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Published: Monday, 8/20/2012


Great Lakes climate

Stalks of corn near Woodville, Ohio, wilt because of a lack of rain. Stalks of corn near Woodville, Ohio, wilt because of a lack of rain.
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A new scientific paper asserts that the Earth is warming even faster than expected. As the United States, including the Great Lakes region, endures one of the worst droughts in history, an effective strategy to address climate change requires a stronger commitment from Washington and the private sector to control greenhouse gases.

The study, whose principal author is NASA's James Hansen, blames the 2011 Texas-Oklahoma drought, the 2010 heat waves in Russia and the Middle East, and the 2003 European heat wave on human-induced greenhouse gases. The latter two disasters killed thousands of people. Mr. Hansen and his colleagues conclude that much more of Earth's land surface is covered by extreme summer heat than it was in 1980.

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This year's drought has encompassed nearly two-thirds of the continental United States. Many scientists consider it a likely expression of climate change.

The drought was worsened by the hottest July on record, dating to 1895. A decreased corn yield this summer is leading to higher crop, meat, and fuel prices. Parched land affects water supplies; large numbers of fish are dying in some coastal areas where saltwater has seeped in.

In Ohio, groundwater that replenishes lakes will become increasingly important if the state realizes the predicted rapid growth of its drilling industry because of the use of horizontal fracturing, or fracking, of shale bedrock to produce oil and natural gas. Fracking requires tons of fresh water.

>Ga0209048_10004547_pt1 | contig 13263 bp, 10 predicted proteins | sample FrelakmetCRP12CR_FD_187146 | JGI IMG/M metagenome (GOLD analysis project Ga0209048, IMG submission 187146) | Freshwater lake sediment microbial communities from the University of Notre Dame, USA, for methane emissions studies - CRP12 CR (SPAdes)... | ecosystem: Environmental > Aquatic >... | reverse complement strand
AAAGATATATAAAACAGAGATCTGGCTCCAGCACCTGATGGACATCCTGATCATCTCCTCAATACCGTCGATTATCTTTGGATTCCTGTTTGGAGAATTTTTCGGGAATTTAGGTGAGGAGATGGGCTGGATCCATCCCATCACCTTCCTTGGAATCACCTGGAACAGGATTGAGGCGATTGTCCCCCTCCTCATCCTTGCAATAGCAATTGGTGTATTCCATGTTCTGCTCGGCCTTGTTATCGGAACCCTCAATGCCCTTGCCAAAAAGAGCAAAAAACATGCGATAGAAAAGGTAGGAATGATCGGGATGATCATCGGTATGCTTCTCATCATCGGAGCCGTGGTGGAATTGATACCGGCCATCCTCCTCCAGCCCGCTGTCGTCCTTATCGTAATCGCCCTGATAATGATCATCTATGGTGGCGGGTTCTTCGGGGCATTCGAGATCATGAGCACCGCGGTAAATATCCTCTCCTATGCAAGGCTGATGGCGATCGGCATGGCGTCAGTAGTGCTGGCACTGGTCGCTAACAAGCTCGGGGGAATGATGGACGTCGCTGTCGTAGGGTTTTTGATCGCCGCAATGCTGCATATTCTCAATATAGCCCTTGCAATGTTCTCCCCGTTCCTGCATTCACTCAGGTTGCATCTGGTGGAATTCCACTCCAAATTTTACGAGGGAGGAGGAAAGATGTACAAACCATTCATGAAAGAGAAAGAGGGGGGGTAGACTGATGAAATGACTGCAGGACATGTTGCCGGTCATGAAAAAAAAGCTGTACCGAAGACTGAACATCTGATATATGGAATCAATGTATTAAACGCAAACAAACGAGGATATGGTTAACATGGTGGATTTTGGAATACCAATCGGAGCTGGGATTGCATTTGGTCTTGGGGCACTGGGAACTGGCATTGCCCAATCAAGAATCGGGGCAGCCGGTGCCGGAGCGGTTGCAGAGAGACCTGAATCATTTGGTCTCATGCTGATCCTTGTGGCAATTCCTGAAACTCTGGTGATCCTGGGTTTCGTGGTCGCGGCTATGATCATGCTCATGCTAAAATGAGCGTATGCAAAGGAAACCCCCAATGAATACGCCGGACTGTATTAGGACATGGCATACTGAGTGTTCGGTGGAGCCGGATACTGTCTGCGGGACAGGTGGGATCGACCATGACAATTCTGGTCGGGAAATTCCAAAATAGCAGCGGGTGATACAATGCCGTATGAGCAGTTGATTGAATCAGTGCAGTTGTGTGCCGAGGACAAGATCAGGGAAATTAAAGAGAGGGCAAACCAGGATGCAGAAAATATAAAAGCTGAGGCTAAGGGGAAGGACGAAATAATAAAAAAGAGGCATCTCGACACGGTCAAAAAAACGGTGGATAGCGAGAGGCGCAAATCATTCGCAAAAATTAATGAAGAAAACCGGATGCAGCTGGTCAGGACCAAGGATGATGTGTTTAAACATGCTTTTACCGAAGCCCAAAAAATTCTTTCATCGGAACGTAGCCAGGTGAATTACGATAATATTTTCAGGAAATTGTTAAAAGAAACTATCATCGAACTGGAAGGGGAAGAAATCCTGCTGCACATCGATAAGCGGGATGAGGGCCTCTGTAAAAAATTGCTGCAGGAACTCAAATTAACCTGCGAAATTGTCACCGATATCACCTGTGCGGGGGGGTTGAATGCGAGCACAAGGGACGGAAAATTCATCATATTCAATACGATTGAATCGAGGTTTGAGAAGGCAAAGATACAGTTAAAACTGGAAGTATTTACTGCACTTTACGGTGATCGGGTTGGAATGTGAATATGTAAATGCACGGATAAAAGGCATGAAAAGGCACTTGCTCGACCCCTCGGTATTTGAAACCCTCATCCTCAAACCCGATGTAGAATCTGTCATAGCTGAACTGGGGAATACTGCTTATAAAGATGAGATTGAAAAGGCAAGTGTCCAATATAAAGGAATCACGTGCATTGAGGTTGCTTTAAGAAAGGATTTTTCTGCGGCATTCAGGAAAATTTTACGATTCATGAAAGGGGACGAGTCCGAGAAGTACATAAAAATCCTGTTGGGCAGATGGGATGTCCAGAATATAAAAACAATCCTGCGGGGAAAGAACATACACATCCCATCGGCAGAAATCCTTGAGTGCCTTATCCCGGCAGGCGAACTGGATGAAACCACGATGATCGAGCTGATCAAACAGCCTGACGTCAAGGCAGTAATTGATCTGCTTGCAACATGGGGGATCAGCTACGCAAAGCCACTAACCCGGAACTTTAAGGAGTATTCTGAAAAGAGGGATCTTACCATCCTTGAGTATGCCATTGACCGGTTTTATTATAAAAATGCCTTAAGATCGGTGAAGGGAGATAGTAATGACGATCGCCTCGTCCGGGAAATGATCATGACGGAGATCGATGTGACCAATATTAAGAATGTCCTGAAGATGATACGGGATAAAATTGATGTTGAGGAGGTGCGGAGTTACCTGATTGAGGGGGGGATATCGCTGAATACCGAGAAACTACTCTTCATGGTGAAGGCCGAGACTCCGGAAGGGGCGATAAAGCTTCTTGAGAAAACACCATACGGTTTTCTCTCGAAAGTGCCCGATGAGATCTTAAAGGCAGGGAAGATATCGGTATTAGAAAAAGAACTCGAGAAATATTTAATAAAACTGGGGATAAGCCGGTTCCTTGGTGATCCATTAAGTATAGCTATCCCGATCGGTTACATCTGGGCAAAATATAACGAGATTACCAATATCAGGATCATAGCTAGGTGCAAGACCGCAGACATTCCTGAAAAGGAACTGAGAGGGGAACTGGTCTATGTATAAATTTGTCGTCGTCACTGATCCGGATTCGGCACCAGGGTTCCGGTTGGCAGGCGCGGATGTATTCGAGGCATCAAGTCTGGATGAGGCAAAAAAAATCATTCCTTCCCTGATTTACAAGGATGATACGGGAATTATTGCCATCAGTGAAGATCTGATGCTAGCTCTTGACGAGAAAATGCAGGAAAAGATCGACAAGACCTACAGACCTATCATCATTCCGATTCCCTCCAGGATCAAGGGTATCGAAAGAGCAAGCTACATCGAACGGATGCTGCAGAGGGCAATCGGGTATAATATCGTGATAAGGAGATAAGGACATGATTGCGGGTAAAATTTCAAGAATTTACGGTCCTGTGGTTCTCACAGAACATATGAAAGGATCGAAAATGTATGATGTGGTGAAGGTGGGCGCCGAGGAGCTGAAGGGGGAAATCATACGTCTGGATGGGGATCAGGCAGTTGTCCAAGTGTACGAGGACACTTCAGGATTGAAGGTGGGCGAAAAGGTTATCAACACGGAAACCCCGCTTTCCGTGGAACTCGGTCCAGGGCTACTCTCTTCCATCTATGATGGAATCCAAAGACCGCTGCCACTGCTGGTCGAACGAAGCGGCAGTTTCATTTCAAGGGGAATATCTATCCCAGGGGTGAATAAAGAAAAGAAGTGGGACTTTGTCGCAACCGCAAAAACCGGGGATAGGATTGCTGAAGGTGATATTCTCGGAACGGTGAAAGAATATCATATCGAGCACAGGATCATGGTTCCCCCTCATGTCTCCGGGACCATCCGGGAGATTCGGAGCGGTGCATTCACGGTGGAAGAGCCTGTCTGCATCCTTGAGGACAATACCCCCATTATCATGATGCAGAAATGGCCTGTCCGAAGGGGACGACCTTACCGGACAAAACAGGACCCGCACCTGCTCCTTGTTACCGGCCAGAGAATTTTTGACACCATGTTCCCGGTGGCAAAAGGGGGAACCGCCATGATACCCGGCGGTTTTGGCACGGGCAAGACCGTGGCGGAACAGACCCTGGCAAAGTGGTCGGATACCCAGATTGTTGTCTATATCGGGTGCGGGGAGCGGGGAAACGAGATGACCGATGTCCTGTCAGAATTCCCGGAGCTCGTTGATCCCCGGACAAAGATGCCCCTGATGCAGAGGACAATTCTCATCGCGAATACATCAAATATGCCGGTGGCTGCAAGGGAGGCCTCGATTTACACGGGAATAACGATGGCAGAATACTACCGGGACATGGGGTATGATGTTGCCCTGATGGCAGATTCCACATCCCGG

The U.S. Global Change Resource Program believes the Midwest also is particularly vulnerable to the effects of climate change because of its distance from oceans, which moderate temperatures.

Mr. Hansen, called the "godfather of global warming," is a controversial figure. His 1988 testimony to the U.S. Senate was the first from an expert witness who claimed that man-made pollution was changing the planet's climate beyond natural cycles.

He predicted then that the nation's capital would have nine days a year of high temperatures of 95 degrees or more during this decade if greenhouse gases continued to rise. This year, even before the dog days of August, Washington had 23 such days.

The connection between atmospheric pollution and land and water resources isn't always obvious. But Ohio's heavy reliance on coal-fired power plants for electricity makes it one of the nation's greatest contributors of greenhouse gases.

Even if Mr. Hansen's report and the 2012 drought fail to persuade skeptics that more must be done to respond to man-made climate change, the Great Lakes region still has to become more proactive about committing to a clean economy. It won't happen overnight, but it needs to happen.

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